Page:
In this issue… Mark your calendar for Earth Day, shoot hoops with Senior Basketball, immerse yourself in Van Gogh in Sarasota, hear what ClubLink is planning in the community, catch up with residents who won ribbons at the state fair, learn why...
Funny Farm: It looks a Bit Like Noah’s Ark
By Andrea L. T. Peterson
Peppered with references from the cultural milieu in which many of us and our children were raised, Laurie Zaleski’s Funny Farm is both a heartbreaking and a heartwarming memoir. It is a tribute to a mother’s love and determination as well as the resilience of children.
Living on a huge farm with more than 600 animals and dozens of temporary and short-term volunteers to share the care-taking responsibilities while she attended to her own successful graphics business isn’t exactly the life Zaleski had imagined when she was a child. Nor did it quite fulfill the promise made to her mother that she would someday have such a farm where her mother could spend work-filled, peaceful days tending to any and all animals that touched her heart.
But I’m getting ahead of myself! When Zaleski was still just a toddler, her family was living a fairytale life. Until they weren’t. When it all fell apart amidst domestic abuse and violence and betrayal, the author’s mother Annie took Laurie, her siblings, and anything essential they could fit in their car and left. Determined not to return to the nightmare that appeared to be an idyllic life to the outside world, the family took up residence in a beaten-up shack—basically four walls and a roof. To make ends almost meet, Annie worked several jobs, among them, cleaning out the cages at the local animal control.
An animal lover, Annie often took the animals on canine “death row” home where she and her kids loved and cared for them, giving them a new lease on life. The shack wasn’t very hospitable to humans or animals, but it gradually became home. Fortunately, the land on which it sat provided much space for all manner of animal life, including horses and goats, that needed a home.
Their strange, animal-filled lives and their impoverished living conditions made the kids outcasts at school, but Annie began bringing some of the animals to school, first for show and tell, then as an educational tool, making young people aware of homeless—abandoned and abused—animals. Suddenly the school “joke,” the kid with pet goats and a cow, was a pretty popular kid!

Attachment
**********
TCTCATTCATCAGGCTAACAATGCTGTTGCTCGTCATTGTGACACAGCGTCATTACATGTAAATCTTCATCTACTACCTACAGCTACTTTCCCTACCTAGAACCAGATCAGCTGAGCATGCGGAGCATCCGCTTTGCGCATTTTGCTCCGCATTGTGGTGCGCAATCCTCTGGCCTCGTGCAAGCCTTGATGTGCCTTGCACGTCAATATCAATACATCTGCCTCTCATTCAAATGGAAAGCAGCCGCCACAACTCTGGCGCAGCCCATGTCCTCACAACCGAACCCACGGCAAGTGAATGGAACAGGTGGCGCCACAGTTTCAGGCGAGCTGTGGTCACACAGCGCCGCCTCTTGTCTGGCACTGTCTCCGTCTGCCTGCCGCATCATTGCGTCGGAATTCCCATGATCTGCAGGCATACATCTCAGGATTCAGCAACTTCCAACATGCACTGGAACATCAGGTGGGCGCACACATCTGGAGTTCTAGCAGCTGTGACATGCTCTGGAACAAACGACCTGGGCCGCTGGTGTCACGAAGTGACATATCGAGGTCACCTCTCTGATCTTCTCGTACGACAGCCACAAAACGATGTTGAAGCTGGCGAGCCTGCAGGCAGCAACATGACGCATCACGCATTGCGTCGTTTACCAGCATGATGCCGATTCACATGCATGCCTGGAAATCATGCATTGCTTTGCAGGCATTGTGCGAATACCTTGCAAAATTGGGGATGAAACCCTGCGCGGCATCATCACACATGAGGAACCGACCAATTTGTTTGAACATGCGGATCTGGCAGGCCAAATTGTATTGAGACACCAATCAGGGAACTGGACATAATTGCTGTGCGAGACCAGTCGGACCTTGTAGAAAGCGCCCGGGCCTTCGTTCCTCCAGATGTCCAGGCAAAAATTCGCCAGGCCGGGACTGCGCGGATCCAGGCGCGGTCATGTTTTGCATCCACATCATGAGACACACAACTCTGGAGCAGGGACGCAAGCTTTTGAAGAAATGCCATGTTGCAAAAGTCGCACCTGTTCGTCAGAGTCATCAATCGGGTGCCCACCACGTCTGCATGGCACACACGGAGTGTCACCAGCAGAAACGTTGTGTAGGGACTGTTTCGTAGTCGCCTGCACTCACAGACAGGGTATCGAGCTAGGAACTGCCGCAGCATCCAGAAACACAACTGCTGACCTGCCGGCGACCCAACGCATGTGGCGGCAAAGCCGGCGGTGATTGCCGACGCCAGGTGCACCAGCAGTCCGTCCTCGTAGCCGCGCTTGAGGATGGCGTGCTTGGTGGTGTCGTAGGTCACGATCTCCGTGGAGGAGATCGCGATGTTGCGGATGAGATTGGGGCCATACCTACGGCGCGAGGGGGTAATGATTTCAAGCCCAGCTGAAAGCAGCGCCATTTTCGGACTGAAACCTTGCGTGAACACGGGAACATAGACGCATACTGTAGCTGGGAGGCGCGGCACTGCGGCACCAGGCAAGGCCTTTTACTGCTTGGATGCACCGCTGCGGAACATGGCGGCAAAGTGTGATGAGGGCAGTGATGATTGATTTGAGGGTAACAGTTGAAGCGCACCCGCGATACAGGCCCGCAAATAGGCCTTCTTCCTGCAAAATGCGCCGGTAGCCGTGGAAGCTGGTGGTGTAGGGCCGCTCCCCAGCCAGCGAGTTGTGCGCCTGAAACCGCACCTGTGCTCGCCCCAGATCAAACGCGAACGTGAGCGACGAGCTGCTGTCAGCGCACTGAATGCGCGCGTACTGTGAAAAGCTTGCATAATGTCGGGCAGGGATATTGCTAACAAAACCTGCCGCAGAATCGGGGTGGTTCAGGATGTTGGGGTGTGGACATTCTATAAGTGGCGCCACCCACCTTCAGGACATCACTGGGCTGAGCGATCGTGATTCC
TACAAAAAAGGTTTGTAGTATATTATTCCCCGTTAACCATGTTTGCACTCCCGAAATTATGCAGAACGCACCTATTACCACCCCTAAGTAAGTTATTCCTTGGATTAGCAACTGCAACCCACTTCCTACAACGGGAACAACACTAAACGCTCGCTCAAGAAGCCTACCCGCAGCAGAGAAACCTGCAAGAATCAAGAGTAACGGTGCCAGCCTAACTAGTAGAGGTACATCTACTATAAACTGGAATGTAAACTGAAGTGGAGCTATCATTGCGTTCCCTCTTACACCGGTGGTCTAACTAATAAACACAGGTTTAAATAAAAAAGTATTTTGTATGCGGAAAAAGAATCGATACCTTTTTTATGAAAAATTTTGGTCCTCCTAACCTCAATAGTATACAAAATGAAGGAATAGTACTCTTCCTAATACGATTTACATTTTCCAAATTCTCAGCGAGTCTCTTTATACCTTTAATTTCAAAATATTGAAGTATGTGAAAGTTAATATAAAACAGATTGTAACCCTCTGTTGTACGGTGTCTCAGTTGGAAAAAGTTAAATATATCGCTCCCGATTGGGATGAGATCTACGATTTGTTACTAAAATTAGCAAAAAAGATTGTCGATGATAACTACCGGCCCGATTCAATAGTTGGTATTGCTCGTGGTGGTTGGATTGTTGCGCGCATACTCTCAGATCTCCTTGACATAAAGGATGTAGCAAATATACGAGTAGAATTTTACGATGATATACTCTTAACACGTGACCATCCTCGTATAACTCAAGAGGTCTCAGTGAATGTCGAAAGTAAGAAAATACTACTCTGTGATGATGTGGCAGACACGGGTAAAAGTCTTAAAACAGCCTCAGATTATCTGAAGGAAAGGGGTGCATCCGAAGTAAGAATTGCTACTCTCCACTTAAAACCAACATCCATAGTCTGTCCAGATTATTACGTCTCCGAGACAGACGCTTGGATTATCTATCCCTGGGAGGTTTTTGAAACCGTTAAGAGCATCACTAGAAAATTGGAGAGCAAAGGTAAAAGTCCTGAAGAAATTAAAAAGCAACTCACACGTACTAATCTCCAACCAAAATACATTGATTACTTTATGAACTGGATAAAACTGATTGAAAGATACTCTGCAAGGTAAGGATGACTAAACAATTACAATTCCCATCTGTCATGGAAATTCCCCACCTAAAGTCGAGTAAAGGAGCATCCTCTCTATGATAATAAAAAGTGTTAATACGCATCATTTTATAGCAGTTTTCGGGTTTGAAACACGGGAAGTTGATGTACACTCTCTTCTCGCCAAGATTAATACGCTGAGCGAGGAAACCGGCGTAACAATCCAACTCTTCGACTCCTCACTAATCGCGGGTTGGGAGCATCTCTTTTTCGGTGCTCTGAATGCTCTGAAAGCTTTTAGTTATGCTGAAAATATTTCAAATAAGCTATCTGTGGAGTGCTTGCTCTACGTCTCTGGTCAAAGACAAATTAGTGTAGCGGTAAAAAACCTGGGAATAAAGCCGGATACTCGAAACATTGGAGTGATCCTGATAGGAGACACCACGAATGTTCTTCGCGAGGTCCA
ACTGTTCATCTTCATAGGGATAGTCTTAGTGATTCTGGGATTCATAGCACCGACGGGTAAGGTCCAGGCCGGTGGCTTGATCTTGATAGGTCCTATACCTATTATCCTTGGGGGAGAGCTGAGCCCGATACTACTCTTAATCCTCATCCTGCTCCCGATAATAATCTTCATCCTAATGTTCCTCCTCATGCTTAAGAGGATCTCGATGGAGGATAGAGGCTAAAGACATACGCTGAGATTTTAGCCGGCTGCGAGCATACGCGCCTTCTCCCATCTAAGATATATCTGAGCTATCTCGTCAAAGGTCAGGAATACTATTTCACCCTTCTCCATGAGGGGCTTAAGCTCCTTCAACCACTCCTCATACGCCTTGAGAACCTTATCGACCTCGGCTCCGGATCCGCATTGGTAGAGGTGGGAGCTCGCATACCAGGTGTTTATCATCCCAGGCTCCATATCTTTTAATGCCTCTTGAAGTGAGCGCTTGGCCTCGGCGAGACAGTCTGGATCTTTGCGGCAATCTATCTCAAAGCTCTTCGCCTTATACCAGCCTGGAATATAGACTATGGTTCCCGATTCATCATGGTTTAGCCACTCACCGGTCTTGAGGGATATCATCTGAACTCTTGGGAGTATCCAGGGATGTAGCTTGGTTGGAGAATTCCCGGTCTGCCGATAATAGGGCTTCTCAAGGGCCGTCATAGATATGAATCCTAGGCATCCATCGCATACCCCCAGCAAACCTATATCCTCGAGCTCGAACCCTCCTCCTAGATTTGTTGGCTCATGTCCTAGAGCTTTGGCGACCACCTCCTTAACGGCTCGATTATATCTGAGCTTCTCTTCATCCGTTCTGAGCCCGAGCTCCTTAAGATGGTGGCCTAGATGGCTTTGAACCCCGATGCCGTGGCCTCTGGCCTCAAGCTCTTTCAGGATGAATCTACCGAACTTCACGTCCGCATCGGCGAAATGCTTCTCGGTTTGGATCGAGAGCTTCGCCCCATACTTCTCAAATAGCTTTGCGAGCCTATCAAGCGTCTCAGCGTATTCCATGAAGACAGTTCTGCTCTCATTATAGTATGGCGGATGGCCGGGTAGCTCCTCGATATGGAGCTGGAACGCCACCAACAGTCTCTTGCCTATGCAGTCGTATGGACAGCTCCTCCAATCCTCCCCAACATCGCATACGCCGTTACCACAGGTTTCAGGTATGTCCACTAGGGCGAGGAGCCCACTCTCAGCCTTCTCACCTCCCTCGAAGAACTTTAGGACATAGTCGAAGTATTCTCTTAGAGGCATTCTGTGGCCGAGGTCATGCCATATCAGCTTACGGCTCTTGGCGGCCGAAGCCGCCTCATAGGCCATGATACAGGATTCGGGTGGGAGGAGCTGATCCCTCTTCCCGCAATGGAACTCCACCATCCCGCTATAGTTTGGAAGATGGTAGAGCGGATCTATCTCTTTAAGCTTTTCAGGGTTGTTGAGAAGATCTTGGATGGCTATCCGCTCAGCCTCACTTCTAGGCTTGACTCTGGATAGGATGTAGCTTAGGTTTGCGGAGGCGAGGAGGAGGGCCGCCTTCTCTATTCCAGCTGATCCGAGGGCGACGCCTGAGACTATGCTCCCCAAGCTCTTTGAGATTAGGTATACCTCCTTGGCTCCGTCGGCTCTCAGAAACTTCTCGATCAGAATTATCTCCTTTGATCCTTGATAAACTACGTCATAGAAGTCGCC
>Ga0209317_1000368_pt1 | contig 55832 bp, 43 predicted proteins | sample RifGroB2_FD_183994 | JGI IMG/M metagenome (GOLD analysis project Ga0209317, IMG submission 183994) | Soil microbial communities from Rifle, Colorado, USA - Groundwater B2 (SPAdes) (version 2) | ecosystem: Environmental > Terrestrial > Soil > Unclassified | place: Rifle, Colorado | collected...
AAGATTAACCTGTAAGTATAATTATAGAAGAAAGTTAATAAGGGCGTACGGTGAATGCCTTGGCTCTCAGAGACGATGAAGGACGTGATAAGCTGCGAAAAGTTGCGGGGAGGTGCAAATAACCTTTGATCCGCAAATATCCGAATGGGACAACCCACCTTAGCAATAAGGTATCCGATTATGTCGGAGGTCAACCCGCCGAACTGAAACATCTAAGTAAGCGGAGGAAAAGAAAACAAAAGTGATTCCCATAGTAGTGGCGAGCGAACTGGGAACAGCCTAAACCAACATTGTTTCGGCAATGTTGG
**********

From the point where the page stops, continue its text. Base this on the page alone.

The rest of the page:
Zaleski promised her mother that one day, when she was “a successful business woman,” she would buy a farm where her mother could comfortably live the animal-filled life she wanted.
It took almost 20 years for Zaleski’s career in graphic design to result in her own successful business and for the vision of Annie’s farm to begin to come to fruition. Regrettably, Annie saw the signatures on the dotted line, but succumbed to cancer just two weeks before moving onto the property that would become Funny Farm.
Using her graphics business made creating kids books about her menagerie of animals pretty easy, but, Zaleski said, a real book “was a whole new animal… What a learning process! I didn’t know what half of these jobs [in publishing] were.” Writing the book “was like therapy,” says the author.
In the photo: Laurie and Nemo by Matt Reeves
Zaleski still takes her story and animals to schools. What a sight to see her enter the school with a cow or a horse with a chicken on its back and a dog at its heels! With all of these odd animals living together, free-range—she hopes to illustrate that “just because we’re different doesn’t mean we can’t get along.”
An unexpected focus for the Funny Farm has become dogs with Megaesophagus, a disorder in which the esophagus is basically too narrow and everything consumed is immediately regurgitated. No food can pass, no nutrition can be absorbed. The first dog with this disorder to reach Funny Farm was given weeks to live. He lived for six years thanks to lots of TLC and a special chair called a Bailey Chair designed so that the dog can eat sitting up, like a baby in a highchair.
A strict vegan herself, who will “eat bark off a tree before she’ll eat chicken,” Zaleski says “we don’t talk politics, religion, or food! We’re not trying to make people vegetarian or vegan. We just want people to know where their food comes from.”
A refuge for animals and humans, Funny Farm draws supporters and volunteers from the strangest places! “People plan their vacations around us,” says Zaleski. “They follow us on Facebook! The love, love, love the animals.”
Boy Scout troops volunteer, members of Surfside (NJ) AA group volunteers. For some it’s pure pleasure, for some it’s therapy, for some it’s community service hours! Volunteers choose what chores they want to do. Who knew cooping manure could be relaxing and therapeutic!
For Zaleski, Funny Farm “is my church… Stress and problems melt away! It’s so joyous to see all the animals, who are not exactly natural allies, getting along like brothers and sisters! They’re so happy and appreciative!” For her, the bottom line is “Never give up! Every living thing deserves a chance!”
Now, boasting unique mix of pets, livestock and beasts of burden, a core of dedicated volunteers, a presence on FB, and 501(c)(3) status, Funny Farm, In May Landing, NJ (just a half an hour from Atlantic City and about an hour from Philly)–“full of animals and fit for lunatics”—is a modern day Noah’s Ark.
In the photo: Barn photo of Laurie with Adele the Chicken, Stormie the horse, Ducky the pig, Farley the dog, and Yogi the steer by Amanda Werner.
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